Parents left work to try and get to their children around the same time that state offices and businesses closed. The roads were a disaster.
For me, I live in a neighborhood with hills on all sides. How was I to drive down there to get my kids from two different schools? When I lived in Massachusetts, the salt trucks and snow plows were out as soon as a snow storm started, but Alabama has no such resources.
After texting and calling for a couple of hours, my oldest daughter told me she was able to get a ride with a friend's grandmother who was at the school, but she was dropped at the bottom of one of the hills and had to walk the rest of the way home.
I met her with our dog, who was the only one enjoying the white stuff. I then met with one of my neighbors to figure out how we were going to get our girls from the intermediate school, a mere 6.2 miles away. Luckily, my neighbor received a call from a friend who had made it to the school and asked if we needed her to pick up our kids
We decided to try and venture out to meet this angel of a friend so she wouldn't have to keep our kids through the night!
Since my neighbor is from Colorado, she is able to drive in the snow, so we took my Honda Pilot out to the edge of our neighborhood to meet her friend. The main road outside our neighborhood was bumper to bumper and it took my neighbor's friend almost two hours to get the 6 miles from the school to meet us near her home.
We all made it home safe and sound, thanks to my friend's mad driving skills, up a snow-covered hill without four-wheel drive. Others were not so lucky.
My Facebook page started blowing up with stories of people being stranded trying to get home. Folks were abandoning their cars on highways, main roads and side streets. By the end of the night, some friends were writing that a drive usually taking 30 minutes turned into a nine-hour and 45-minute commute.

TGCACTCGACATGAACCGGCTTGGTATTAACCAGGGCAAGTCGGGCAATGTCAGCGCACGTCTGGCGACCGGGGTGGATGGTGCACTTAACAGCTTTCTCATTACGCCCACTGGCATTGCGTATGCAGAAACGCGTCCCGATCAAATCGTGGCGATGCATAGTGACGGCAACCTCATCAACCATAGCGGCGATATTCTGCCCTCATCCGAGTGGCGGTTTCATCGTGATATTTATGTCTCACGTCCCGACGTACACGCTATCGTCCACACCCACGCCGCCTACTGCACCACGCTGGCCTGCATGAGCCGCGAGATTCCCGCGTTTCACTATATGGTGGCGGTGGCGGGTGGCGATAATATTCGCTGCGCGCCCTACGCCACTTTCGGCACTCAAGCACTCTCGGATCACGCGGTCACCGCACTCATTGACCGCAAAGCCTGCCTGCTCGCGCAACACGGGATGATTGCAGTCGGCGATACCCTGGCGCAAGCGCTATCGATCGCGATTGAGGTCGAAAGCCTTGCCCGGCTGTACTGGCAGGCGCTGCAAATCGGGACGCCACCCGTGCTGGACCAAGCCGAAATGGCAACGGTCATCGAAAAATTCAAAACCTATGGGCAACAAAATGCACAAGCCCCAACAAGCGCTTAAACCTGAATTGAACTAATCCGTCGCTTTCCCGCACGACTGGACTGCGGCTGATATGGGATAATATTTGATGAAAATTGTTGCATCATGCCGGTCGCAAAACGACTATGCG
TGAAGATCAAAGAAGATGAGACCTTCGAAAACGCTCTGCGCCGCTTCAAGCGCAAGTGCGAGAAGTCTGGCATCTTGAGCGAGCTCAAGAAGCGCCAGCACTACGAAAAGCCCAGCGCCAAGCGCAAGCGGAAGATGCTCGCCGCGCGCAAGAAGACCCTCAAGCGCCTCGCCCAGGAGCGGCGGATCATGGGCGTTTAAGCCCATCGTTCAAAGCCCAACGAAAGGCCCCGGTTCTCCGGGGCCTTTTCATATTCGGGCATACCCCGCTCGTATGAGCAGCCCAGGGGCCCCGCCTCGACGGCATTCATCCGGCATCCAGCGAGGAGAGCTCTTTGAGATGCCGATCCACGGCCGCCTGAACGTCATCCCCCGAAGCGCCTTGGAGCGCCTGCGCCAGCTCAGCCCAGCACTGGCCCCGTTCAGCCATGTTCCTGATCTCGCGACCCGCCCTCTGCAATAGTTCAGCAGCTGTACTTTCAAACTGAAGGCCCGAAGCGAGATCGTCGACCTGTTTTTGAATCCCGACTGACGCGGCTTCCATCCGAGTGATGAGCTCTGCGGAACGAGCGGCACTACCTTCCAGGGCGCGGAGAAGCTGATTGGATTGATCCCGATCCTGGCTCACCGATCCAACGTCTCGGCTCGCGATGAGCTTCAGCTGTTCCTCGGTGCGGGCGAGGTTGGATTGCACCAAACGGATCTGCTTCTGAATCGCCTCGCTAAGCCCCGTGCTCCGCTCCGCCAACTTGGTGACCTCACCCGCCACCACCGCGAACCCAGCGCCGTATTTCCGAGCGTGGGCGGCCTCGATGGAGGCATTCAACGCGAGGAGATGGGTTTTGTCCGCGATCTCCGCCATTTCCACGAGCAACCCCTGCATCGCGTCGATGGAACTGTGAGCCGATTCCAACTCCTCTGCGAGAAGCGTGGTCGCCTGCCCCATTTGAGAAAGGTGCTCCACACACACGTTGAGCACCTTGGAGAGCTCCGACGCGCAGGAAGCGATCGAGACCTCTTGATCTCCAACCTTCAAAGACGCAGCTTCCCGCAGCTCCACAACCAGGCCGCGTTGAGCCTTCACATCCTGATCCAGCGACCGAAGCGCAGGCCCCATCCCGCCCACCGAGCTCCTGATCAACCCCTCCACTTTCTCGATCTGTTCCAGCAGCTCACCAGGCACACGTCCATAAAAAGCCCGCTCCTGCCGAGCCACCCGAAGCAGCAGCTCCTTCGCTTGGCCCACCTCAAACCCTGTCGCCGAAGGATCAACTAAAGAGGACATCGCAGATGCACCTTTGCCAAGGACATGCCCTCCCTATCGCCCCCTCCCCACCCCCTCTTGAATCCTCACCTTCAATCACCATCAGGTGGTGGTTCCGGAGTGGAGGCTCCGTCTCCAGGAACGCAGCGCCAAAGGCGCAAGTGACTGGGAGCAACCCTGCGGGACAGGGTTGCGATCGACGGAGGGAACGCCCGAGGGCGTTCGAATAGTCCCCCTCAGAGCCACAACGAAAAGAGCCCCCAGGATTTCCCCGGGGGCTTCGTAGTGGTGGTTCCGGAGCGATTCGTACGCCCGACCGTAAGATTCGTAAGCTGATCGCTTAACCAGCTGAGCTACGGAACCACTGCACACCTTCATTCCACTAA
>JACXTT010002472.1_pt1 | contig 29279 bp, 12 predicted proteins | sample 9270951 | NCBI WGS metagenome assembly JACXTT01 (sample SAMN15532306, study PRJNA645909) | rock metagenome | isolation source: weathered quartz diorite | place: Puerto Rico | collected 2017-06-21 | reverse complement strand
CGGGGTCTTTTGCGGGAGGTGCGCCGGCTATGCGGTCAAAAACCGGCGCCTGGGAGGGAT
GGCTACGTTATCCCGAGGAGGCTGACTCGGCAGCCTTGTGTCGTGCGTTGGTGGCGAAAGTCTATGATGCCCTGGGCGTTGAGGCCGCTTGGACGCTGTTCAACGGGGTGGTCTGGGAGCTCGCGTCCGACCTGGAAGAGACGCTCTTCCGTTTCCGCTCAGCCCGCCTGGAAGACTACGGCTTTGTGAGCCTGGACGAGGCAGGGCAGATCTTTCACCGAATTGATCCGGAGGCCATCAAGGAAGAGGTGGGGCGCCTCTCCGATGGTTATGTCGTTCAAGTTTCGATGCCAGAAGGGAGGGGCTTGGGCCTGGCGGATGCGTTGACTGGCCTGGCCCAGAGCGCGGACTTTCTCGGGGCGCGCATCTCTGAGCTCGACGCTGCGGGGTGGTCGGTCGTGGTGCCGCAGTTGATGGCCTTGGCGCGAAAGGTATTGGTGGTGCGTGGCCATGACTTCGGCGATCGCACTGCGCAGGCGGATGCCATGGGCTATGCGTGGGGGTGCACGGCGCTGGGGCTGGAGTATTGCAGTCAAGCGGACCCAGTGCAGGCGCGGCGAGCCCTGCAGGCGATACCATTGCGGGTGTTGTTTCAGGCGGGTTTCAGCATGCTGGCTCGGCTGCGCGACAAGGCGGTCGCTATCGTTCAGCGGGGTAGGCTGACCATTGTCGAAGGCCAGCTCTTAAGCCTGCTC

Some friends were in their cars for 12 hours trying to get home. I had another pregnant friend who had to spend the night in her car because traffic on the interstate was not moving.
Parents could not reach their children, so teachers stayed at schools and the stranded kids had a sleepover. Numerous businesses had employees spend the night at the office, my husband included. He works at a big law firm downtown, and about 30 of the employees went to a hotel across the street for dinner (and probably a few adult beverages) before heading back to the office for the night.
He slept on the floor of his office.
Hotel rooms were booked throughout the city. This morning, I spoke to desk clerks from two Hampton Inns on either side of Birmingham. Both of them said they were sold out with people walking in after abandoning their cars in shopping centers, gas stations and even in the middle of the road.
Both hotels said they had enough food for breakfast, but the snacks, juice and water available in their snack shops were running low. Terrance, one of the employees, told me he drove to work this morning on a sheet of ice while trying to avoid the abandoned cars along the way.
I know friends who had to leave their cars and sleep at churches, YMCAs, drug stores and grocery stores. Even the Greater Birmingham Humane Society kept its doors open for stranded travelers. People opened their homes to anyone stranded nearby.
I saw pictures of employees from a Home Depot in my town of Pelham stand in the middle of the road handing out coffee to those sitting in traffic. Southern hospitality is alive and well.
This morning, the roads are very icy, which is going to make it difficult for people to get home today. According to Governor Bentley's office, five people have been killed, more than four thousand kids are still stranded at schools across the state and many roads are closed today. Alabama Power reported this morning that more than 13,000 people were without power, but by 10 a.m., only 4,500 customers were still without service. My husband may be looking at another night in his office along with many others.
Schools are closed today and tomorrow. State offices and many businesses are closed today and possibly tomorrow.
Many cities across the state are tending to emergency calls first before helping those who have been stranded all night in their cars and taking them to warming stations. The city of Hoover is using school buses to help motorists get to shelters.
But this is Alabama and we are used to crazy weather such as tornados and hurricanes. When we first moved to the state, people talked to us about the blizzard in 1993 that shut the state down for four days. But at least they had notice of that storm; they knew it was coming. This one shocked everyone with how fast conditions deteriorated.
But this is Alabama and it will be in the 60s this weekend.